Running is the cure for all.
Or at least, it seems I have made this argument many times over the last 25 years.
I started running in elementary school. It seemed to come pretty natural to me, more so than some others. From the time I was old enough to walk, I was running according to my parents. I remember being impacted by every runner I saw in movies or TV. Chariots of Fire. Rudy the Rabbit from Meatballs. Prefontaine. I loved them all. It also made me want to get out and run or race. We would set up foot races in the neighborhood, and they were glorious. Elementary track-and-field day…forget out it, I was excited for weeks prior.
I loved running and I loved racing.
I was a convert.
Over the years, it seems I have run in every mode, in places all over the country. Along the way, running and the community that embraces it has come to mean more to me that ever.
And sure, running isn’t really the cure for everyone. But it does seem like it has been the cure for everything, at least at one time or another.
You want to get healthy? Run.
You want to lose weight? Run.
You want less stress? Run.
You want to help recover from trauma? From a breakup? From sleepless nights? Run.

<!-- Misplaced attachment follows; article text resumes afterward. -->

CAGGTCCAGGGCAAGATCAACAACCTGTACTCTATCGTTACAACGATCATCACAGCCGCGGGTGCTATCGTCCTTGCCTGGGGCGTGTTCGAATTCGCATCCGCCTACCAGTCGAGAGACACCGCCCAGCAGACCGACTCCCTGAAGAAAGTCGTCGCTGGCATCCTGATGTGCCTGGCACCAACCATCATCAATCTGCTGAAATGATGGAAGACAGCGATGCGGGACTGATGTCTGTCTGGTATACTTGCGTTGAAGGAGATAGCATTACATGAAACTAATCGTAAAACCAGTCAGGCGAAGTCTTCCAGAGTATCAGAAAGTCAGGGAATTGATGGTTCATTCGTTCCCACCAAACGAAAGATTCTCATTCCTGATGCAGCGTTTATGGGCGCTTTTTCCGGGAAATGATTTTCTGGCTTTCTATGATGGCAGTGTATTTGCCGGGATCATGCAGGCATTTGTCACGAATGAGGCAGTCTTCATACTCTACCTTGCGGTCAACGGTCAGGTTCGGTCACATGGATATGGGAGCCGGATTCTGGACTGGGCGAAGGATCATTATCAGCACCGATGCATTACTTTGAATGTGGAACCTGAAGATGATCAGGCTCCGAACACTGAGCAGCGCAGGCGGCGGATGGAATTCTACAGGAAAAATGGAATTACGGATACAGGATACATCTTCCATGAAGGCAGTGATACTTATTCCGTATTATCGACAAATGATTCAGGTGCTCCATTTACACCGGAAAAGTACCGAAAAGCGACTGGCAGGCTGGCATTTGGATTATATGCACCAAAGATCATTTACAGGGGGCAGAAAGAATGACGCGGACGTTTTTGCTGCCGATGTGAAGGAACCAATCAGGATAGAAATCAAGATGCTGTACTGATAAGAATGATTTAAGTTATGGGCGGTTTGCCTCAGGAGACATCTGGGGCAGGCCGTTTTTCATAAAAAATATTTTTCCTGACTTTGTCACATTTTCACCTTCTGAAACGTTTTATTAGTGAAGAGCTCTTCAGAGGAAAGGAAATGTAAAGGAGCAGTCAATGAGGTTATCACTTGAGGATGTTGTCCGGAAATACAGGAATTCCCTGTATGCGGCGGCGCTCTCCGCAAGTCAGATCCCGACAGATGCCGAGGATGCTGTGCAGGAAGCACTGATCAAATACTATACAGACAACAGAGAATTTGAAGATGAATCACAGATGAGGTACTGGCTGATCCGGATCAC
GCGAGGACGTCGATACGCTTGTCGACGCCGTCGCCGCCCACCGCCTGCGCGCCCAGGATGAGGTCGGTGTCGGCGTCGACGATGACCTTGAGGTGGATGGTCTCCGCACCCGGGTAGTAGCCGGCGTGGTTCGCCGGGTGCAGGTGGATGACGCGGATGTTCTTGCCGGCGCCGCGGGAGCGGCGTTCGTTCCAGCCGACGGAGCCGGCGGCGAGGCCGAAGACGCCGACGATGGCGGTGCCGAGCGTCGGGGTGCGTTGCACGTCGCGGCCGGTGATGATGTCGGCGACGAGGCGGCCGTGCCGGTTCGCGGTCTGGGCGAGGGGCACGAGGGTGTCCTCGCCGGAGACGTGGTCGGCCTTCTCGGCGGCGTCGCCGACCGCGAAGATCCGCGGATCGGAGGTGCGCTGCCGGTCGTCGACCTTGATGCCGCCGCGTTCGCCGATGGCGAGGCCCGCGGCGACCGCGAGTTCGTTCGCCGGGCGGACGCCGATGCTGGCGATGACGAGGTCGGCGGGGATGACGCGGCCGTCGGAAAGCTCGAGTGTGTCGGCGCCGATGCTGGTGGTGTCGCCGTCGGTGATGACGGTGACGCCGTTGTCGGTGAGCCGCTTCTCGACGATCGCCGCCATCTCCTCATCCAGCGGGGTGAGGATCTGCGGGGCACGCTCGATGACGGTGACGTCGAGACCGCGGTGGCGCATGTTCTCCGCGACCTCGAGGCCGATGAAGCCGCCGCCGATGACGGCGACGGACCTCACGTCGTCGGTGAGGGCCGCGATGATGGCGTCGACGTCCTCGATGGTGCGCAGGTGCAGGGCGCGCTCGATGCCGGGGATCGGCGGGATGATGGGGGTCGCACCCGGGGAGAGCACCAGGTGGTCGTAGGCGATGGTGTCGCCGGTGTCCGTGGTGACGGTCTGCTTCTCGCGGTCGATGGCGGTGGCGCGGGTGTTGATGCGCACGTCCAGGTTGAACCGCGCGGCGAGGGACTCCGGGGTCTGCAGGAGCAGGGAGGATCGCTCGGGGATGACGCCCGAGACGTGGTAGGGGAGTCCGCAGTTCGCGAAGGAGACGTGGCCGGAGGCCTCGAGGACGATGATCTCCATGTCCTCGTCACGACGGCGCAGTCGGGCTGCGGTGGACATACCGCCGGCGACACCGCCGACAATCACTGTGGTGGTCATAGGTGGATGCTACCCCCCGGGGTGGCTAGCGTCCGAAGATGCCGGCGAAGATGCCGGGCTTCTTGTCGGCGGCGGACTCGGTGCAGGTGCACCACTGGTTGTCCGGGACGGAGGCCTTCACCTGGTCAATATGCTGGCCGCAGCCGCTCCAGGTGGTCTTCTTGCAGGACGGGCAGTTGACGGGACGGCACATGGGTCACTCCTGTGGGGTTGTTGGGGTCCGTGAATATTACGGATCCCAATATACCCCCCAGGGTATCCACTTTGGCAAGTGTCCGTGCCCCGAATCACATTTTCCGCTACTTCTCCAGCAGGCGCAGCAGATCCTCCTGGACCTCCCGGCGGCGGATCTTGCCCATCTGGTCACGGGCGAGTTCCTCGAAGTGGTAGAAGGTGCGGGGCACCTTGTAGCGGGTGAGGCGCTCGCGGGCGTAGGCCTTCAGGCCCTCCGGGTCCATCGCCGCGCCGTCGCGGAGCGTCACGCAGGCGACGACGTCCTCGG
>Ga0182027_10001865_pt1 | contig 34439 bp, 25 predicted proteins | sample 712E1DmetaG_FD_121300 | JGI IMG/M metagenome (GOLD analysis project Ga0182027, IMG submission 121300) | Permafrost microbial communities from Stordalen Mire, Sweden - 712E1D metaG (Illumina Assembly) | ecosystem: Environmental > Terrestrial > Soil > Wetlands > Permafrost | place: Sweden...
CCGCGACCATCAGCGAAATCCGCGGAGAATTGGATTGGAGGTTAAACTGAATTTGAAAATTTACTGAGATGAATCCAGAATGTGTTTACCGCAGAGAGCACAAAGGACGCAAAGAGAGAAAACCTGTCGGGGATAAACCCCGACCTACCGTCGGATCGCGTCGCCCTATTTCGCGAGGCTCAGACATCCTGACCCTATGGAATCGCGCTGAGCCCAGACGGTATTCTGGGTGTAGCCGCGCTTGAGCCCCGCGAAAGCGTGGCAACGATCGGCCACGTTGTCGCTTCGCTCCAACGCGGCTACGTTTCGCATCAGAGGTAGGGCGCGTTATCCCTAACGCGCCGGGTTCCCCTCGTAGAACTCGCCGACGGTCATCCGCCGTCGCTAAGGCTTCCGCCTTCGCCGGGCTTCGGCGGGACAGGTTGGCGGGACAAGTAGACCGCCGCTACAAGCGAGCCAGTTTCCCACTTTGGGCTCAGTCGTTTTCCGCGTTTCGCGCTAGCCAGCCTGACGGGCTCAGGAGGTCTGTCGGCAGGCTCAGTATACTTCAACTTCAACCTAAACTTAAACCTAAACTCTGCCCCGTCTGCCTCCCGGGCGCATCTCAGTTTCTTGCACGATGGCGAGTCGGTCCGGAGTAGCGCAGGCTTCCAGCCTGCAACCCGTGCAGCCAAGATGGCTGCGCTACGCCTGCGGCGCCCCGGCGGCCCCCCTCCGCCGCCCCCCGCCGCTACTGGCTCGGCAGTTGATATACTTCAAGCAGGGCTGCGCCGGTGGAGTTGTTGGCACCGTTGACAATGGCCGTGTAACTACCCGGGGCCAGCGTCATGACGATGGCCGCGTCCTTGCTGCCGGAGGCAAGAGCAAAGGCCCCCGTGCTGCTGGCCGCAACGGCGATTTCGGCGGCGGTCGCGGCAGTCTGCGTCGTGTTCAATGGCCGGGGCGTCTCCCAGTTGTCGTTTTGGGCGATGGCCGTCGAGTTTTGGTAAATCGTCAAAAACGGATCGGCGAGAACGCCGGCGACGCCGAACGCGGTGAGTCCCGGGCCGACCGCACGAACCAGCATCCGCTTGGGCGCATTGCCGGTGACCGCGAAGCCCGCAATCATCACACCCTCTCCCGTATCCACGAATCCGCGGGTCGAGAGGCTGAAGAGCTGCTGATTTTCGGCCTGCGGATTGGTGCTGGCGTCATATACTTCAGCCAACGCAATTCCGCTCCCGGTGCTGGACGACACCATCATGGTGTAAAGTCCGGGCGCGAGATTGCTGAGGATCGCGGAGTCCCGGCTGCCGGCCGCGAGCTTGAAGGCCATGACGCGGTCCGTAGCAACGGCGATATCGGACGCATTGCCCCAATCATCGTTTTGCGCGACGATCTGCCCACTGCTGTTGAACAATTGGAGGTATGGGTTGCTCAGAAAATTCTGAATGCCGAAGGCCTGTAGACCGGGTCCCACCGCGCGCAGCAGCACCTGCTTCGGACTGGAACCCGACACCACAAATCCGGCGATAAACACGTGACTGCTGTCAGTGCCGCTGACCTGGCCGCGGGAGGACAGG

I’ve seen it all. And not just folks getting over things, but also folks trying to avoid things. Addiction, complacency, hereditary traits. Running can simply be a lot of things to a lot of folks. And it is more than just exercise.
There’s also the opportunity for connection.
As we see so often now, people want to connect with other people during exercise. Some find that in running. They run in pairs, run in groups, or have a regularly scheduled meet-up with some like-minded joggers.
And sometimes you are looking for a different kind of connection. One with no one around, no one talking. You get to just connect with the quiet, with the nature, with the trail or road.
Both are very valid and both can be found in this discipline.
Another great thing I have found about running is that the community around it, generally, is as supportive as any you will ever find. They will cheer you on regardless of what your 5K time is. They applaud you, whether you are doing splits under six minutes or you working on jogging your first mile without stopping. If you are doing 25K trail races and they are passing you at the 10-mile mark, they’ll pat you on the shoulder and utter, “Great job.”
If never fails.
Obviously, running isn’t for everyone. Some physically can’t do. Some just don’t want to do it. And maybe running isn’t really the cure for everything. But at times in my life, it sure has seemed to be.